Non-Invasive Brain Stimulation May Help Some OCD Patients Who Don’t Respond to Medications or Psychotherapy

Non-Invasive Brain Stimulation May Help Some OCD Patients Who Don’t Respond to Medications or Psychotherapy

Posted: September 12, 2019
Non-Invasive Brain Stimulation May Help Some OCD Patients Who Don’t Respond to Medications or Psychotherapy

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45% of a group of OCD patients who had not been helped by at least one course of medication treatment did respond to treatment with dTMS, a form of non-invasive brain stimulation. The treatments were given 5 days a week for 6 weeks and were compared with a placebo version of the same treatment.

Uncontrollable, recurring thoughts and behaviors that characterize obsessive-compulsive disorder (OCD) are experienced by 2% to 3% of people. Yet standard treatments—exposure therapy and medicines that affect the neurotransmitter serotonin—typically help only about half of those who receive them.

A new treatment approach that could help more people who have OCD, especially ones who are not helped by medications, involves non-invasive stimulation of the brain. Last August, the U.S. Food and Drug Administration (FDA) registered its approval for a specific form of such treatment for OCD patients who do not respond to standard therapy.
 
The new treatment, called high-frequency deep TMS (dTMS), is a variant of transcranial magnetic stimulation, or TMS, which has been approved for use in major depression since 2008. A now-standard form of TMS called repetitive TMS, or rTMS, is used widely in depression. It was pioneered as a treatment for depression by BBRF Scientific Council member Mark S. George, M.D., with help from two BBRF grants he received in the 1990s.

In the American Journal of Psychiatry, an international research team led by Joseph Zohar, M.D., of Chaim Sheba Medical Center, Tel Aviv University, and which included BBRF Scientific Council member and three-time grantee Jeff Daskalakis, M.D., of the Centre for Addiction and Mental Health at the University of Toronto, recently published results of a double-blind, placebo-controlled clinical trial that tested dTMS in 99 OCD patients at 11 treatment centers.

The trial demonstrated that dTMS treatment delivered five times a week over 6 weeks was superior to a placebo version of dTMS in reducing patients’ OCD symptoms. (The placebo version was delivered by a machine that delivered stimulation that did not penetrate the skull.)

dTMS directs electromagnetic waves deeper into the brain than conventional rTMS. The team conducting the trial wanted to test the theory that dTMS might therapeutically modify a circuit believed to be involved in OCD. That circuit forms a loop, starting in the cortex and running to the striatum and then the thalamus before returning to the cortex. By targeting this circuit, researchers hoped to affect brain structures that prior research has found to be hyperactive in OCD patients during rest, and even more hyperactive when patients are experiencing OCD symptoms. The trial included a procedure in which patients, in consultation with their doctors, agreed upon an action or thought that would provoke their OCD symptoms. They were encouraged to focus on this during each dTMS session, so as to activate parts of the targeted brain circuit.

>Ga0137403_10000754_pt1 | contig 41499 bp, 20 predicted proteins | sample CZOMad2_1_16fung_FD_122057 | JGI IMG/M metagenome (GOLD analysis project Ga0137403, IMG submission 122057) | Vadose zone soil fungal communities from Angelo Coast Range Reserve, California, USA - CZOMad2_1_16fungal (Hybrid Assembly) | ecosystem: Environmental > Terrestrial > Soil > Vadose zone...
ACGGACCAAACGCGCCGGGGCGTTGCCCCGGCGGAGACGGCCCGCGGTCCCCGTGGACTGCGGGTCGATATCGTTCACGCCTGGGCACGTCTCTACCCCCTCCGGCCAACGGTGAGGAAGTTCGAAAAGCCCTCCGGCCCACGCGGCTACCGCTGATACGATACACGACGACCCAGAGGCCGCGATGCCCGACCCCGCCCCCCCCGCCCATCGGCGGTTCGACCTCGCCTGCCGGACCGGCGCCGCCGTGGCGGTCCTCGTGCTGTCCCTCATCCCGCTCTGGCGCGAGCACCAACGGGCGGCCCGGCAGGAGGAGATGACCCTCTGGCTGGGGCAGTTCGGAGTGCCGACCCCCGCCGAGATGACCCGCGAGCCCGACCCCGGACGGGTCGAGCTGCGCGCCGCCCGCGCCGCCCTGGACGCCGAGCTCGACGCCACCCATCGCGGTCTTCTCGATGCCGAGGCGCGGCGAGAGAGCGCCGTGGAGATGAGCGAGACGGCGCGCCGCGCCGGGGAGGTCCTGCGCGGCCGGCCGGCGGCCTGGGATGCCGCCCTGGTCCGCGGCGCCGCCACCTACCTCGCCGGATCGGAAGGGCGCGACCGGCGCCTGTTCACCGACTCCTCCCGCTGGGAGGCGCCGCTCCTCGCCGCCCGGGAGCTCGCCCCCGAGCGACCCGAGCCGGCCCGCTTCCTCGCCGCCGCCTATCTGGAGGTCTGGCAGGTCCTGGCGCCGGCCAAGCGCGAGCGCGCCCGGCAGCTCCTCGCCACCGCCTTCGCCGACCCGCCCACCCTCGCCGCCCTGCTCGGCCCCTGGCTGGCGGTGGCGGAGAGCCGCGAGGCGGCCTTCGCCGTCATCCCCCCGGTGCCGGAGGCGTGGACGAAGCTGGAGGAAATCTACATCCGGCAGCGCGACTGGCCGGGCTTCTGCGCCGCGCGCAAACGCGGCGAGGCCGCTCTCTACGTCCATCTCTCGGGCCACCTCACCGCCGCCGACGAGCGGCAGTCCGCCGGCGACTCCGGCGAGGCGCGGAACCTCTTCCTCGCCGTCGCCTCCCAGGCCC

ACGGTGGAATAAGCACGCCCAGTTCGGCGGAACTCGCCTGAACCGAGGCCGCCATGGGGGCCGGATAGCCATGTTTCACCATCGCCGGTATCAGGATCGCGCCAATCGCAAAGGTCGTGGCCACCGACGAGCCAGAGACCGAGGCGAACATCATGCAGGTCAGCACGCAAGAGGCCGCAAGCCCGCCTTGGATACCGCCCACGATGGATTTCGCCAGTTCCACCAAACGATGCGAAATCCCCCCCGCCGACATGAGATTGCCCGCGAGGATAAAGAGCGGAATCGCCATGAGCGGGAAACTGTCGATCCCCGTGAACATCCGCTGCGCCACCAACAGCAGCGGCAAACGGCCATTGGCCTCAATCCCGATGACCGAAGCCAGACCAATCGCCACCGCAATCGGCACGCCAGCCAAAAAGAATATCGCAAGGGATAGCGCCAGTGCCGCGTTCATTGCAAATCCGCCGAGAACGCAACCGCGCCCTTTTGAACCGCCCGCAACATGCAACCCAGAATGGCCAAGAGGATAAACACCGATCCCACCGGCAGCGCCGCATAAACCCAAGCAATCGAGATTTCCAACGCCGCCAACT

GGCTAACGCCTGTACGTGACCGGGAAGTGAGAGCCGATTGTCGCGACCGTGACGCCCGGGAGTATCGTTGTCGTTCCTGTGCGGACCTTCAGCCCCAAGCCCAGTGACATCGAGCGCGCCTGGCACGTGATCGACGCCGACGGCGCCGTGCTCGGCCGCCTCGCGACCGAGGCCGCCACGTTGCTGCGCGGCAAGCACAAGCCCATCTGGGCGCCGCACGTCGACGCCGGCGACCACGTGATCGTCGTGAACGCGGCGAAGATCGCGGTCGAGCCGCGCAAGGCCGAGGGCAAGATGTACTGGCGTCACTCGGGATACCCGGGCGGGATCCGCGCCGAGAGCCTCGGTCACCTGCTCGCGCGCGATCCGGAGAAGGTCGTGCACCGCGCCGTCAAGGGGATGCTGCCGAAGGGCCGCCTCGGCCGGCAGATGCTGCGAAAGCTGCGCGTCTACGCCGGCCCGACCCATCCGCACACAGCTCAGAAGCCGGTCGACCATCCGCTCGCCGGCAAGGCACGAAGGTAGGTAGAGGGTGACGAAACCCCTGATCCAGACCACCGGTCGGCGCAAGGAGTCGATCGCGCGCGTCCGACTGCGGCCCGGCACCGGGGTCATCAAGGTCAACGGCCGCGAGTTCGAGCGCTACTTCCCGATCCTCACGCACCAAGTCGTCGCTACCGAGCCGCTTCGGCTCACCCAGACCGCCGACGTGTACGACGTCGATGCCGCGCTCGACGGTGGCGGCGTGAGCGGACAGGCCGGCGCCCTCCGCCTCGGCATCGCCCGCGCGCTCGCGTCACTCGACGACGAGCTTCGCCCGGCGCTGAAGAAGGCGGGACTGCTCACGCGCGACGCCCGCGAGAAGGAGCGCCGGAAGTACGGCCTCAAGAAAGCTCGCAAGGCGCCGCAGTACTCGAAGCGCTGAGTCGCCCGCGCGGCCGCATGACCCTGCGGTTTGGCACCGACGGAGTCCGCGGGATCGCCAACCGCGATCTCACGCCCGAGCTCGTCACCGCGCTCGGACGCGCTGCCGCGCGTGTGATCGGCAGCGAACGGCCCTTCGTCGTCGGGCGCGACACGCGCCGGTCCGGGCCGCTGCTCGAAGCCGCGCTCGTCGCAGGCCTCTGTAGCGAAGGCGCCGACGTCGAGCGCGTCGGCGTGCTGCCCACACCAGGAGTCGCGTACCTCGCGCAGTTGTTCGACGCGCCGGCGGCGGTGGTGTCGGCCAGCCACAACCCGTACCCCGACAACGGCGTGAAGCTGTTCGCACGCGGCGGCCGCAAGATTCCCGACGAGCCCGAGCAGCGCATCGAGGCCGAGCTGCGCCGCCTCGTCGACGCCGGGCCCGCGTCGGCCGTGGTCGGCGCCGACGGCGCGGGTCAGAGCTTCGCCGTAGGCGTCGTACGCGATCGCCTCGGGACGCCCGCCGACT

As is the case in many clinical trials involving a placebo, patients who received both the active treatment and the placebo version in this trial reported a reduction in symptoms—but the reduction was twice as great, on average, in those who received active dTMS. (The reduction is measured in a numerical score based on clinical interviews and symptom assessments of each patient). The advantage of active dTMS treatment was also evident in the rate of response: 38% of patients had at least a partial response to dTMS, while 11% responded to the placebo. At a follow-up 4 weeks after treatments ended, 45% showed a response, compared with 18% for the placebo.

The team reported that dTMS was “well tolerated” by those in the active treatment group. There were no severe adverse events such as seizures, while the most common side effect was transient mild headache during or just after treatment sessions.

The magnitude of symptom reduction compared with placebo experienced by patients receiving dTMS was similar to that noted in a review of 17 past studies of drug treatments for OCD, the team noted. But the latter took 10 to 13 weeks to achieve, compared with only 6 weeks for dTMS. Perhaps more important, patients studied in the dTMS trial had not been helped by medications—it was a criterion for their inclusion in the study. This fact led the researches to propose that the two forms of treatment “exert their effects on different neuronal mechanisms” in the brain. If true, this suggests the utility of dTMS in OCD patients who have not been helped or are no longer responding to medications.

In addition to Drs. Zohar and. Daskalakis, the team also included 2010 BBRF Young Investigator Daniel Blumberger, M.D., and 2010 BBRF Young Investigator Kyle Lapidus, M.D. The trial was supported by Brainsway Ltd., manufacturer of the dTMS device used in the testing; a number of team members reported they had received various kinds of support from the company.